Updated: Dec 4, 2020
His name is Amol Verma, and he runs the Covid-19 Hospital Analytics Lab at U of T
Original author: Courtney Shea
Published: October 6, 2020
Photography by: Erin Leydon
Your team at U of T’s Covid-19 Hospital Analytics Laboratory focuses on improving the clinical, organizational and systemic responses to Covid. What does that mean?
It means—myself and my co-lead, Fahad Razak, along with the rest of our team—use using the billions of data points generated in hospitals every day to improve care and outcomes, both for people with Covid and for everyone else who comes into the hospital. Once we have the data, we can interrogate it. What kinds of treatments have been successful? What kinds of resources do we need more of? These are questions data can answer with far greater speed and accuracy than any person.
How does this help us approach Covid specifically?
Well, for example, data can help us better understand the optimal time to put a Covid patient on a ventilator. Or it can help us cut down on the bottlenecks in hospitals. My team is also looking at the impact of delayed treatments for people who were dealing with non-Covid medical issues. If we learn, for example, that interrupted care for patients with diabetes led to more leg amputations over the summer, that will help us know what services to prioritize in future waves of Covid.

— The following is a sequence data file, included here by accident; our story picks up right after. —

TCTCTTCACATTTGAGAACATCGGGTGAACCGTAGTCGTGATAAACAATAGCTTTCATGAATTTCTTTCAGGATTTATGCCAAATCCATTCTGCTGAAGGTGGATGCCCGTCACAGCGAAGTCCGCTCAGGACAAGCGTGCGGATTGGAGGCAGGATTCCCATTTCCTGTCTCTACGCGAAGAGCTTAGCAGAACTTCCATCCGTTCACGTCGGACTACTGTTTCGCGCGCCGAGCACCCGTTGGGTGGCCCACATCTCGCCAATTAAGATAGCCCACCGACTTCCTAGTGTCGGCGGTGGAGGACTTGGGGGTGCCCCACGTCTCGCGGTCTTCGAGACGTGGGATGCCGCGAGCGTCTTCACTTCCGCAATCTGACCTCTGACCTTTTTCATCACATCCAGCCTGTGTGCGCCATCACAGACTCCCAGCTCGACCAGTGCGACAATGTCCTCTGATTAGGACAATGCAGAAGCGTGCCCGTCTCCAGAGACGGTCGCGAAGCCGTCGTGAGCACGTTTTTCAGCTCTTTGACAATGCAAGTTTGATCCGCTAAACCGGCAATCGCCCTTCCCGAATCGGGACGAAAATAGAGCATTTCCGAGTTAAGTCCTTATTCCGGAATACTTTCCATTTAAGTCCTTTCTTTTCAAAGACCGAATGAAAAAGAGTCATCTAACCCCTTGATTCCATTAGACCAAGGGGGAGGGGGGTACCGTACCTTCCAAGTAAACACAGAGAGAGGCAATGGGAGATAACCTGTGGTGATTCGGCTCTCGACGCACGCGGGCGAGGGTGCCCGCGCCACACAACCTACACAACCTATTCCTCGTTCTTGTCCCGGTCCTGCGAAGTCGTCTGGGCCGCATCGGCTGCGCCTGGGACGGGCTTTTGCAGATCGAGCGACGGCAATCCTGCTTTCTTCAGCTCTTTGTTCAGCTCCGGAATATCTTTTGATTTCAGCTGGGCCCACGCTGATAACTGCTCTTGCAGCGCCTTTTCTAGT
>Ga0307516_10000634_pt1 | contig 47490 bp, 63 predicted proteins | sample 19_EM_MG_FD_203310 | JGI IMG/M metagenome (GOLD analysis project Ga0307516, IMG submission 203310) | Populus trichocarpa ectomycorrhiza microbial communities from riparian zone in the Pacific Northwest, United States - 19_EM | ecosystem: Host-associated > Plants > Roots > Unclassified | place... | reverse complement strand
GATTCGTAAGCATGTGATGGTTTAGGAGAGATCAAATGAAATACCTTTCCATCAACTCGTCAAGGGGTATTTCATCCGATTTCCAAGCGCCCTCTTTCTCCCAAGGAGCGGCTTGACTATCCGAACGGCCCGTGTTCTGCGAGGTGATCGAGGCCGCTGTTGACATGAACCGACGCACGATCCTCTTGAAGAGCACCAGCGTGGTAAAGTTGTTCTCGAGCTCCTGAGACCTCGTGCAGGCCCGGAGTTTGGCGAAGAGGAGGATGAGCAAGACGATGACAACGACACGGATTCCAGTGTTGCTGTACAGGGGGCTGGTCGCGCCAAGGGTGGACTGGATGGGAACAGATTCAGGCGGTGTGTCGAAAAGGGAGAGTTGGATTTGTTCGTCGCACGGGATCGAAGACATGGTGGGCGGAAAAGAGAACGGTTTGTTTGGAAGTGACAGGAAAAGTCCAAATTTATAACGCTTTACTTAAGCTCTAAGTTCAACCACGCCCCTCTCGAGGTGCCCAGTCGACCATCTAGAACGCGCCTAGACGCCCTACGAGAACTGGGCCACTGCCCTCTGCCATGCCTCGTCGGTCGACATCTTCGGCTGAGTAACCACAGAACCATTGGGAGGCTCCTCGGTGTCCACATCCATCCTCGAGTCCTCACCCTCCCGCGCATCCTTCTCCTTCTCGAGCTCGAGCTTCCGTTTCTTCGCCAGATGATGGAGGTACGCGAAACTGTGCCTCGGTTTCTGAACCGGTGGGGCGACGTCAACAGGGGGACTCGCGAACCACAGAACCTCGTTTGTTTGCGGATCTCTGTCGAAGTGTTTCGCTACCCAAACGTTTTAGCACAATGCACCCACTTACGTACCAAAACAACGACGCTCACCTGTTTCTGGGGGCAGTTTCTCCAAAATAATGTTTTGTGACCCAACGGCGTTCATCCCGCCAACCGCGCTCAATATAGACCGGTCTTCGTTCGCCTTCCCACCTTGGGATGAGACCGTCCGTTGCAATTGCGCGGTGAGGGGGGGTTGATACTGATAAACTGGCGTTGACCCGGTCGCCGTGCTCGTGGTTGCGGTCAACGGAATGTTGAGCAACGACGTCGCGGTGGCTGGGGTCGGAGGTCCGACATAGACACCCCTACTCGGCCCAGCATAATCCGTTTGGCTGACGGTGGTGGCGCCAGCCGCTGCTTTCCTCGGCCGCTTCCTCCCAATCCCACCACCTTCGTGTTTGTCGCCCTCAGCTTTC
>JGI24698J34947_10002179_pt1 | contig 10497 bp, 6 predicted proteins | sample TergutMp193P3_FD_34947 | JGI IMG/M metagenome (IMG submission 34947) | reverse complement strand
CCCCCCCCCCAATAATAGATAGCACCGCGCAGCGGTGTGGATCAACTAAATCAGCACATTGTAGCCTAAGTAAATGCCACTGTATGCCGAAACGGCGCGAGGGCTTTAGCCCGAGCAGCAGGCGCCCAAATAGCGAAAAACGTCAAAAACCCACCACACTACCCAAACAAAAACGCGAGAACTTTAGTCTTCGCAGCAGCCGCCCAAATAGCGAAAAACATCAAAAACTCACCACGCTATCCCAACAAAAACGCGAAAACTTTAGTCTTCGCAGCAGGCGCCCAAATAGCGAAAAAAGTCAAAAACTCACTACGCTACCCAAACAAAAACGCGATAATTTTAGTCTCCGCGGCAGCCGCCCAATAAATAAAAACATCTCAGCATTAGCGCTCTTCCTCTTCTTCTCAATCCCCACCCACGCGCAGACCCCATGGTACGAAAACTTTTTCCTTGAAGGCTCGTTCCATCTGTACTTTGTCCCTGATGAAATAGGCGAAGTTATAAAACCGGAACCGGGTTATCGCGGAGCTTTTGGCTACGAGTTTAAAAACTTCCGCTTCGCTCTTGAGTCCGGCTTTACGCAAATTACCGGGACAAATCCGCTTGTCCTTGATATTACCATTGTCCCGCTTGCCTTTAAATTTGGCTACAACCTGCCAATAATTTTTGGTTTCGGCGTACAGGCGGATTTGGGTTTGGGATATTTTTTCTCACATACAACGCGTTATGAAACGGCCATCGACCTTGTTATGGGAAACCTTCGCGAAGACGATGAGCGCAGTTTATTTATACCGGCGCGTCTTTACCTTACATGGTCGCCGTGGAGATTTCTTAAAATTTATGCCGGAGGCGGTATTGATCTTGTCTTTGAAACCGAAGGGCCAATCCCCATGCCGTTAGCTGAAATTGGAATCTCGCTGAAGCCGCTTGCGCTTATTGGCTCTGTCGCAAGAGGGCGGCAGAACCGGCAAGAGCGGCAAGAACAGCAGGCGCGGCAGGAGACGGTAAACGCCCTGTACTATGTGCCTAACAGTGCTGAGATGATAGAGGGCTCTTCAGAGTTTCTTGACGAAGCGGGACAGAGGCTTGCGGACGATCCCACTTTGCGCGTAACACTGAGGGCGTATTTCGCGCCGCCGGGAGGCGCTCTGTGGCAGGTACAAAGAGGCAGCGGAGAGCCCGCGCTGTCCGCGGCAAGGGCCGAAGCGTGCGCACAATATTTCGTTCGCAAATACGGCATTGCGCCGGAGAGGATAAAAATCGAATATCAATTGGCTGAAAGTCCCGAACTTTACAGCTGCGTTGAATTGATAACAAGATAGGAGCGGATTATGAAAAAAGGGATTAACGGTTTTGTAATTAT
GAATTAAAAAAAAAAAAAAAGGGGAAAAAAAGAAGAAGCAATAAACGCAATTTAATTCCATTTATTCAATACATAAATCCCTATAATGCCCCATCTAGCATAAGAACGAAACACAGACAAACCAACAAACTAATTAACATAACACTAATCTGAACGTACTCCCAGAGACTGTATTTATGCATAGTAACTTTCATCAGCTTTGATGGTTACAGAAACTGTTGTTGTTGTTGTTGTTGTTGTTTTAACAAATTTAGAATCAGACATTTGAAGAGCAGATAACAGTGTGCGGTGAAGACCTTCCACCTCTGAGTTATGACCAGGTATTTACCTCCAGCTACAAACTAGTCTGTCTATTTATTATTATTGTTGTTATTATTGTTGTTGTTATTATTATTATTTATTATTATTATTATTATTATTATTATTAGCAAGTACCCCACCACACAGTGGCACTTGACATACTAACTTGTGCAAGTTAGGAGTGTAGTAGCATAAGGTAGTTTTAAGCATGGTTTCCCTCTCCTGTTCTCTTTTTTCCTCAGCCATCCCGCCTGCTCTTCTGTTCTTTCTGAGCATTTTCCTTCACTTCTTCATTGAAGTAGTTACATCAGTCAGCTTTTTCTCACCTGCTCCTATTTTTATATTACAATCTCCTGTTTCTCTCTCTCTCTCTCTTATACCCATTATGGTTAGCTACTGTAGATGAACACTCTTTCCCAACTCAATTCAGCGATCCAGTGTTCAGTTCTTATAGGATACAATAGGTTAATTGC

On top of all that, you’re also an internist at St. Mike’s. Presumably you haven’t slept much. That’s right. My wife is also a physician, and we have a two-year-old daughter at home, so it’s been a lot. Back in March, I had no idea what I was walking into—some of my colleagues and I even bought gas masks because we were worried about running out of PPE. But that’s what we signed up for.
When you think of how freaked you were back then, and where we are today, is it better? Worse? There’s a lot we’ve done right. We came together as a society to bring caseloads down, and it worked. Over the summer, there was a bit of a reprieve, which was important. People can only stay in lockdown for so long.
But is our reprieve to blame for the current situation? Pandemics are cyclical by nature, so the fact that we’re in a second wave doesn’t mean we did anything wrong. The crucial question is: how did we use that reprieve? We’re seeing reports coming out now that we didn’t use it well in terms of managing our lab testing capacity, or by increasing ventilation in schools and reducing class sizes.